in Honolulu, to become chairman
of a committee to investigate and
ifid in relieving the present question
throughout the whole Islands. It
would seem that this was a great
step forward in the handling of the
rice and food problem of this Island
as well as the others of this group.
Very truly yours,
A. Hkfiard Case,
Kauai County Agent.
Mr. A. Brodie, chemist at the
Experiment station in Honolulu, is
spending a few vacation weeks with
his family in the mountains of
No. Ba estimate No. Acres for
from saniet 1917) 1918 crop (new)
. 12500 ' 100
1720 38505 . 435
The above figures for the bags of rice estimated were calculated on
these figures gained from average conditions on this Island.
Ilanalei District estimated on 22 bags to the aero
These figures represent what thej
yield will be when a good commer
cial fertilizer is used on fairly good
lands. The average fields are only
harvested once a year The clean
ed rice is estimated as" two-thirds
of the paddy harvested.
The 435 acres of new rice lands
available for the 1918 were consi
dered to be impossible to be planted
because of the shortage of labor.
These laborers average around $14
per month per man.
The Chinese have probably always
been our best rice growers and they
have only very old men of their i
race to act as laborers in the fields.
These men can no longer work hard
which increases the labor question
materially. Another problem, is
that most.of the planters need some
fi-nancial backing and written leases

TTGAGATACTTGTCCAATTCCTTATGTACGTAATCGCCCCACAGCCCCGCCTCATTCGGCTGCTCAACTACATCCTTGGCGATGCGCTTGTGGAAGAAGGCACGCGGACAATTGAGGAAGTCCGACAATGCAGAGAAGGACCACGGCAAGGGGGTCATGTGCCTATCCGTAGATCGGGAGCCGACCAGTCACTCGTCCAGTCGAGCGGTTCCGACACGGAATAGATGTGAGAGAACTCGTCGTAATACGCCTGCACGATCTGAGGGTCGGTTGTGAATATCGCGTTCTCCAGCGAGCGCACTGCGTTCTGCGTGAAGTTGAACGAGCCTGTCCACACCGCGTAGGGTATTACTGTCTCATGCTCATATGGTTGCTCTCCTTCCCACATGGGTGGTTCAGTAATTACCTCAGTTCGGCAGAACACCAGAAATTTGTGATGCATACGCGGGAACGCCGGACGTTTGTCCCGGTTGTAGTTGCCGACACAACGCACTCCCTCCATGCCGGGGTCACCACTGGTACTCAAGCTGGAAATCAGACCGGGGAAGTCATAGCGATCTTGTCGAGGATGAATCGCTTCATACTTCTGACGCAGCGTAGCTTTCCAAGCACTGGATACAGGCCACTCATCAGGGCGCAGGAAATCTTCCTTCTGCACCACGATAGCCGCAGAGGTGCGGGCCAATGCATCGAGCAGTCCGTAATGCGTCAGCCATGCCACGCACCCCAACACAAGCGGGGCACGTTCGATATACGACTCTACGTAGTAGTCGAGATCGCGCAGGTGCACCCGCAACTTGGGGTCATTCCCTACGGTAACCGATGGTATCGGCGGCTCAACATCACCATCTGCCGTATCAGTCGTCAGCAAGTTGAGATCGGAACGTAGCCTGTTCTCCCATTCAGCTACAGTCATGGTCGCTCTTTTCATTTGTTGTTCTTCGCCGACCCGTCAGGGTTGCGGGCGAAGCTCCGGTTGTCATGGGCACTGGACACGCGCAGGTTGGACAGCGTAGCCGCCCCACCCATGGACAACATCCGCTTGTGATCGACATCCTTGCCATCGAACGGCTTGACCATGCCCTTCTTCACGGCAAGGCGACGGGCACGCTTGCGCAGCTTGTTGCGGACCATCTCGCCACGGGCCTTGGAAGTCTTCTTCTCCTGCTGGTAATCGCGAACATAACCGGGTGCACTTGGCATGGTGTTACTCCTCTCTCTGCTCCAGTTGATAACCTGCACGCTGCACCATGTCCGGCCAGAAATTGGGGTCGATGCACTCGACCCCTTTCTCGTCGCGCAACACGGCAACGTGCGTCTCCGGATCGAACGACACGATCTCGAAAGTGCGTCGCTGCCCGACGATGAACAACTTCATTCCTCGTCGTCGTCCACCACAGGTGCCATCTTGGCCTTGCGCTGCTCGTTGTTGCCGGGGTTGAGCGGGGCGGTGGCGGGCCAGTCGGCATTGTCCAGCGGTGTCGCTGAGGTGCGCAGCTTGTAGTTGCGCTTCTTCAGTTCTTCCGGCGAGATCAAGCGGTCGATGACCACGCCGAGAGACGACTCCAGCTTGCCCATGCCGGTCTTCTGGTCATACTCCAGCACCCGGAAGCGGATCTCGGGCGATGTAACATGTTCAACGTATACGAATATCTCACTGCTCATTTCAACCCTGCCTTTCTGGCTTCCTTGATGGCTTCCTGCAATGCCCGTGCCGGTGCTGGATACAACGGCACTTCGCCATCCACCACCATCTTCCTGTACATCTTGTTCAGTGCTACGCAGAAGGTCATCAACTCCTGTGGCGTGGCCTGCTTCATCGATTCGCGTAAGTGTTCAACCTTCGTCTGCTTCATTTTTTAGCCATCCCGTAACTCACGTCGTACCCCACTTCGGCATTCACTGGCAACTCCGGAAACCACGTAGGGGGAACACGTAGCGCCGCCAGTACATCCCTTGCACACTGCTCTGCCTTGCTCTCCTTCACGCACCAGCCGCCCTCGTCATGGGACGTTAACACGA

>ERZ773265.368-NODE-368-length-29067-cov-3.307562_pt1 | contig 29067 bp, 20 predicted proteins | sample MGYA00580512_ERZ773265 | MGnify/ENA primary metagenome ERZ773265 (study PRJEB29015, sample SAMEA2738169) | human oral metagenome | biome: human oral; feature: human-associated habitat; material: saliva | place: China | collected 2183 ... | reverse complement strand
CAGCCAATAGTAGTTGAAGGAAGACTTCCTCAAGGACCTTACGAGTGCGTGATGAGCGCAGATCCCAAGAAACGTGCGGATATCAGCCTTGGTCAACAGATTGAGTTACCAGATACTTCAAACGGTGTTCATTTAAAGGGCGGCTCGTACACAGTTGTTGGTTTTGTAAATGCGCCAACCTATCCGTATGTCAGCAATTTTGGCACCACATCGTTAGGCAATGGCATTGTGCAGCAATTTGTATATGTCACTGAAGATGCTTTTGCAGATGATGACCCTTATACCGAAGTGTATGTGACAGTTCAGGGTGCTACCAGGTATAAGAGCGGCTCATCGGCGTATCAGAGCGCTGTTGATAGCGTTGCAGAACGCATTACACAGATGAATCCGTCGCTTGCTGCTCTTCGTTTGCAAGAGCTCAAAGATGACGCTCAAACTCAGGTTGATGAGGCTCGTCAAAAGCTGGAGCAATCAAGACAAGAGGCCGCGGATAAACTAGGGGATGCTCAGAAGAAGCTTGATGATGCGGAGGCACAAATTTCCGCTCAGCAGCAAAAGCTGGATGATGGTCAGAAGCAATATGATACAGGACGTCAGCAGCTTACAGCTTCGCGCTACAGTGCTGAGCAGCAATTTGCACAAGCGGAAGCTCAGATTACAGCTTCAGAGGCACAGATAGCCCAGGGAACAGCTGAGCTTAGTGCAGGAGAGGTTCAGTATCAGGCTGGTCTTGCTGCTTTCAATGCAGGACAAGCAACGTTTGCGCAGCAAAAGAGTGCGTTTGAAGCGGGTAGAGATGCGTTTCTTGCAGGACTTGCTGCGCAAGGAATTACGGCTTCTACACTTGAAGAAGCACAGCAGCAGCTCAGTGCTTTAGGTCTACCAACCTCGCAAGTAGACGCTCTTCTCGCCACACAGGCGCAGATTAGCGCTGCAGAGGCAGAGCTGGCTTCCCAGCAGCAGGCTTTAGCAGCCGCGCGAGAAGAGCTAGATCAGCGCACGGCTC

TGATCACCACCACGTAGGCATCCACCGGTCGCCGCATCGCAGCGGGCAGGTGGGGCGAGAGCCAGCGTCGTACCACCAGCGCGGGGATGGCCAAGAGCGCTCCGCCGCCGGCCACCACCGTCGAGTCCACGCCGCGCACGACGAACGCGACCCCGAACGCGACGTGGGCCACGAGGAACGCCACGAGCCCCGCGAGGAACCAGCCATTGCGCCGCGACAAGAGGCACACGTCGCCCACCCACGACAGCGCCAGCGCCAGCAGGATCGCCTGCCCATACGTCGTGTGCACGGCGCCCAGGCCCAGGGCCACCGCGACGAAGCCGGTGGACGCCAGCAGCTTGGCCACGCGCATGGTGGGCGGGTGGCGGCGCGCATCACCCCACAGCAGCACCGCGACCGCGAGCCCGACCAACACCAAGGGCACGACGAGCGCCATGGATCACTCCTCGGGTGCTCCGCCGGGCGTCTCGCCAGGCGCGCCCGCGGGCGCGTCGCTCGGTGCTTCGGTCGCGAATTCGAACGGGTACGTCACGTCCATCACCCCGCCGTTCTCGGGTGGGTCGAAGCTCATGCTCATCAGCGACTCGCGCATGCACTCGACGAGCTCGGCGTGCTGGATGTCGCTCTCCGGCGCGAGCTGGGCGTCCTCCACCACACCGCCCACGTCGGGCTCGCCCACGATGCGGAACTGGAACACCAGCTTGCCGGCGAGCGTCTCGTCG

Real Estate and Insurance
NO. 125131 MERCHANT ST.
Billions of Dollars Spent
The First Year , of the War
Sec. McAdoo has submitted to
Congress estimates that call for the
expenditure of an additional $5,000,
000,000, during this year.
This does not include new loans
to our Allies that will 'come latter
The Army requests the appropri
ation of $700,000,000 or more for
pay lor its men. Ihis looks as
though a second army is to be draft
It is thought that a part of this
vast sum is to he used for perma
nent and scientihc defense of our
The Iliver and Ilabor BilJ, with
at lower rentals than before if they nn appropriation ot 'i,uuu,uuu
. . i i ti I lino taiiqjiiJ (liri Cititiifn nml rttiir irrtia
are to stav in tne ousiness. it uw,.i i.nuu..uc im.6
would seem that a price for rice
I to Conference.
around $6 is none too high for the
labor involved and if we intend
keeping the rice planters of these
Islands in business it is certain that
any price below $5 is impossible for
the greater majority of our growers.
When the price of rice falls below
$5, it 'is almost certain that our
planters cannot compete in any
measure with the growers of the
P. O.Box No. 594
Honolulu 'Coast and Japan.
There is every reason to believe
that the bill will be passed as it has
been approved by both Houses of
The "Independent" says, no
nation at any period since money
i. : a.i i
I mid war were nrsi invuiueu nus
spent as much in one year as the
Uuited States will spend during its
first year of participation in the